Photo from Mount Royal, Frisco, Colorado.

"That is happiness; to be disolved into something complete and great. When it comes to one, it comes as naturally as sleep." - Willa Cather

Tuesday, 15 May 2012

Ice Age Trail 50

I did it! And by that, I mean I did half of it.

But running 26 miles of hills must be a sign that I am almost completely recovered from the IT band injury.

Just 2 days prior to the IAT 50 miler, I decided I'd give it a whirl. Basically, Alicia Hudelson had been bullying me via Facebook messages to run it. Yes, the last time you all heard from me, I managed a measly 9 miles at the Chippewa 50k. So why, two weeks later, would I attempt a 50 miler? Well, the coolest thing happened: a little over a week ago, I went to a massage therapist who kneeded out the knot in my left quad over a half an hour. An hour later, my entire upper left leg was in burning pain and turned dark blue (the front and back). The next day I was sore, but could actually run normally again. We spent this past week in Fort Lauderdale, Fla. at an ophthalmology conference (ARVO) and I ran about 13 miles a day every day without a hint of pain (on pancake flat routes, of course)! I had no idea what the upper limit was, so, since my mom had agreed to babysit Mattias and SR was taking The Lorax back to La Crosse, the conditions for running were nothing short of ideal.

The start, north of La Grange, is about a 45 minute drive south of my parents' house. I had not tapered, did not eat much the day before and was not mentally or physically prepared to run 50 miles. But my drop bags were prepared, as was my running belt. The morning of the race, I was energetic and, in my humble opinion, looking good. I slept well the night before, but had to pull over our minivan "Busboos" twice on the drive there as I scampered into some bushes with stomach issues.

 The start: wow 350 racers for a 50 miler!! And on one website I had been listed among the female contenders to win. Who knew. Maybe this would be my day.

Female Parts

The first 9 miles are on hilly cross-country ski trails. My stomach was working against me. Not many places to hide; I had to give intstructions to the people passing me: "Don't look!". I came out of this section having run between 8 and 8:30 minute per mile pace and on pace to run around 7h30min. I knew the race would get more technical, but I made the decision at that point that if my ITB forced me to a pace that would take me over 8 hours, I would drop. Sounds ambitious, but either this was going to be a big 50 mile PR or I was saving my lags for another race.


When you are injured, drugs are tempting. A guy I ran with had been struggling this year with ITB problems and said he had hyrdrocortisone injections waiting for him in both drop bags and someone willing to inject him at these aid stations. Is this just common practice nowadays for a physician to prescribe hydrocortisone to get an athlete through a race? As Triumph the dog from Conan might say "that is a great idea... for me to poop on." Yeah, like if that physician's goal is to have his patient prolong his recovery and risk more injury, then, yeah, that is great practice.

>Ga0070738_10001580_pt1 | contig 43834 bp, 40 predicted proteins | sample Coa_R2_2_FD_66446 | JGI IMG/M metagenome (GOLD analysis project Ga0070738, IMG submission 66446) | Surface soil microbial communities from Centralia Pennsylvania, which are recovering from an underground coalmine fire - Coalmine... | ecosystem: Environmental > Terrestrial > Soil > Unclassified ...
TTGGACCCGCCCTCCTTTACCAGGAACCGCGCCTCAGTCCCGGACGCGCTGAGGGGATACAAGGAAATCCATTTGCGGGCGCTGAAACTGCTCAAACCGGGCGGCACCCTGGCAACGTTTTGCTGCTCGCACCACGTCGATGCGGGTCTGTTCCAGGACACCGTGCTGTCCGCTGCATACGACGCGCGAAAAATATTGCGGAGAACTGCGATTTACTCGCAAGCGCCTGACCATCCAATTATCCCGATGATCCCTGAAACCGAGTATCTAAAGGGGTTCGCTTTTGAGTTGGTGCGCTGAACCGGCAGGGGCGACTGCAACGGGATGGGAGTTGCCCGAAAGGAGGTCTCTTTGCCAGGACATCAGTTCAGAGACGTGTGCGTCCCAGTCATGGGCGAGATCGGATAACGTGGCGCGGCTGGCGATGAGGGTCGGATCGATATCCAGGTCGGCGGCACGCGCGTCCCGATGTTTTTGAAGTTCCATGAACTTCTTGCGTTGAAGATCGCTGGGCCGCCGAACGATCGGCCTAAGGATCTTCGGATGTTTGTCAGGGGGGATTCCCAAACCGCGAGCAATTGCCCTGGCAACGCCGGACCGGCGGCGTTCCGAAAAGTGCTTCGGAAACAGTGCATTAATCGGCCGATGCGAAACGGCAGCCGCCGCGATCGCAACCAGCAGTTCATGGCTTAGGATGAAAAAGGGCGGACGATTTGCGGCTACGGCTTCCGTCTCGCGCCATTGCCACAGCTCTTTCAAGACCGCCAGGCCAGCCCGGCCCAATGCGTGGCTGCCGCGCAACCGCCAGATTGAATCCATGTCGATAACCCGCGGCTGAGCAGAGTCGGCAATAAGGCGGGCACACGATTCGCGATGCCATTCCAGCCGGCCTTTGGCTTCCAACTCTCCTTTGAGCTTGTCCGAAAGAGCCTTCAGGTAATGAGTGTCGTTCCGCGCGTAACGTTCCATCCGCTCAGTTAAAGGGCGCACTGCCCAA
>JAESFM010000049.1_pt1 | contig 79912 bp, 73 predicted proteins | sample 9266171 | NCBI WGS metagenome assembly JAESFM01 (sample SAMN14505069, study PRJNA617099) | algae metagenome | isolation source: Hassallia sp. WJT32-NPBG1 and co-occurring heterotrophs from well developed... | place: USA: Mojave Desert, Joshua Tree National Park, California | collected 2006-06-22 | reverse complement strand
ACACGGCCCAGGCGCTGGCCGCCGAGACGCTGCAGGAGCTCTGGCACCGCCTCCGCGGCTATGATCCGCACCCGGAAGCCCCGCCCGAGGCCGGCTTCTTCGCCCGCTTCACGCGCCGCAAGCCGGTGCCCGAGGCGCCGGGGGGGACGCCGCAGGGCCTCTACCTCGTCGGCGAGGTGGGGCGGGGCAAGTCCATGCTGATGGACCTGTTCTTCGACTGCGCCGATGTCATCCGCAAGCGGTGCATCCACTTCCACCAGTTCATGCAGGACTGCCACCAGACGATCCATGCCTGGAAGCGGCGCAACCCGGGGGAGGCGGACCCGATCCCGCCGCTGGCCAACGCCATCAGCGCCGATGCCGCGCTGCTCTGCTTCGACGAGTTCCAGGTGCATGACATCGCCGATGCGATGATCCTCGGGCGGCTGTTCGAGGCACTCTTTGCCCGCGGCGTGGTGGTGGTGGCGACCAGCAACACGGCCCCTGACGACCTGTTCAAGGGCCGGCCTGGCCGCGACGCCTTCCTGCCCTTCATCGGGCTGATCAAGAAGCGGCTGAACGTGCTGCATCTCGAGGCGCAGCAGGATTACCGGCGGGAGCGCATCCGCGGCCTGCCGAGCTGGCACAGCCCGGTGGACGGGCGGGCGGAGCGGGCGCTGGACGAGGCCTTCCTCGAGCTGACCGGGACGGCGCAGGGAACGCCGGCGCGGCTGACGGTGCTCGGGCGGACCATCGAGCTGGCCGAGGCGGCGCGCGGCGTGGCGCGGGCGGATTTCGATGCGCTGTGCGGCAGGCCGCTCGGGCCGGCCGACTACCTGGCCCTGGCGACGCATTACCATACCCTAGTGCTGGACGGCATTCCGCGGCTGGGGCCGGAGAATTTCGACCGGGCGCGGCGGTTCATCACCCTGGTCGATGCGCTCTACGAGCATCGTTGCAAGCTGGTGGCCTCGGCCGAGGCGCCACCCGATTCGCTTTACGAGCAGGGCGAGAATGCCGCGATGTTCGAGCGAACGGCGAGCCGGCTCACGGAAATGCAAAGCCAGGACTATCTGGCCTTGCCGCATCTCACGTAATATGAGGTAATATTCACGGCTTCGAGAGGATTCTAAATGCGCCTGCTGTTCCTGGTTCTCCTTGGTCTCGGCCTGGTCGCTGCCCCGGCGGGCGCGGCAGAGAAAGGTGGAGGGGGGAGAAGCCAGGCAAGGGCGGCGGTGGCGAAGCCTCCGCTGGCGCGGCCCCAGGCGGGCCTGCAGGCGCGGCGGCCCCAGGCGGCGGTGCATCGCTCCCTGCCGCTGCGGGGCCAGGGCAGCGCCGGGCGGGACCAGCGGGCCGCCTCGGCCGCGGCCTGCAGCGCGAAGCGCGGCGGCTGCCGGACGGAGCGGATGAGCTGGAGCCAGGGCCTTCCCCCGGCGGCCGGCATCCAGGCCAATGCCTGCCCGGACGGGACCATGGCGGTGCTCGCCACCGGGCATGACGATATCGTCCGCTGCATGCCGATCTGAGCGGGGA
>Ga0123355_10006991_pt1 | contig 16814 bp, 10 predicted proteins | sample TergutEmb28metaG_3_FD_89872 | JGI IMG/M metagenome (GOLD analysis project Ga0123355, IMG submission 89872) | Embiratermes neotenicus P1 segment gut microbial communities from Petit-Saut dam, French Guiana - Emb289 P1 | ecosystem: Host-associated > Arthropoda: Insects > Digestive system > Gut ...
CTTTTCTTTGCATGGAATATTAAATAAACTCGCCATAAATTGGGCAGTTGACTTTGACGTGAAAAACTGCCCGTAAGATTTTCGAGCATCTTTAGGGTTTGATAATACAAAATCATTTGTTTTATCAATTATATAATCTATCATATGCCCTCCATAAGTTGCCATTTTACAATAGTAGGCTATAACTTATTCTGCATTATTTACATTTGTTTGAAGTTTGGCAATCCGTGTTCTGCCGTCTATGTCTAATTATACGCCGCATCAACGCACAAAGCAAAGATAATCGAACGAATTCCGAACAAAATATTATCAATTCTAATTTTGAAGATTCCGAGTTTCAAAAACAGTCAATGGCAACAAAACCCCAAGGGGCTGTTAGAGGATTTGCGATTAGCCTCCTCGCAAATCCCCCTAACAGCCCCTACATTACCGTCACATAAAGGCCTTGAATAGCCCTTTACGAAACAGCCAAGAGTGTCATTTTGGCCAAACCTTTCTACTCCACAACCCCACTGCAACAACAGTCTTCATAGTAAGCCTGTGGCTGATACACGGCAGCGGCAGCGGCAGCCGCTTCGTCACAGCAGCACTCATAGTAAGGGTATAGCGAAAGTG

Rock & Roll

I came through the half marathon in 1:51. I was making good time and really enjoying myself. The course is so beautiful. Even as a Wisconsinite, who should be used to this stuff, I found myself saying out loud many times how gorgeous the course was - and it is!! Esker lookouts, pine needle trails, wildflowers. The "rock & roll" part was a woman who very insistantly passed me and my running buddy and then tripped over a rock and took a fall right in front of us. But later it would be my turn, as the ITB started to tighten... I did a root and roll. Oh and, by the way, headphones were not allowed, so sorry in advance about the lack of running song!


By mile 15, my left quad was feeling a little tight. I had a gu and the tightness went away. I found it interesting the number of people who recommmended sugar or calories as the best pain killer. There might be something to this. But 20 miles, the tightness was back and the downhills were uncomfortable. I made the decision to drop- at some point- reminding myself there was a long season still ahead and goal races should be saved for the uninjured me. I was passed by a woman from Ohio who was very nice and who I had run with in the beginning (wish I knew her name). And then the leaders started coming through on their way back from the 22 mile turn around. Zach Bitter, who had won the Mad City 50k was in the lead. The two leading women were not women I recognized. Turns out it was Denise Bourassa and Melanie Peters (who would go on to take first and second, respectively. I could not believe that there were 8 women ahead of me despite me being on pace to beat last year's winning time! What competition! At mile 24, I started walking the downhill and this is when I decided to drop at the next aid station. I ran/hobbled to mile 26 with a guy from Juneau, AK and a guy from Madison.

Only at a race like IAT can you have such an awesome day and only finish half of the race.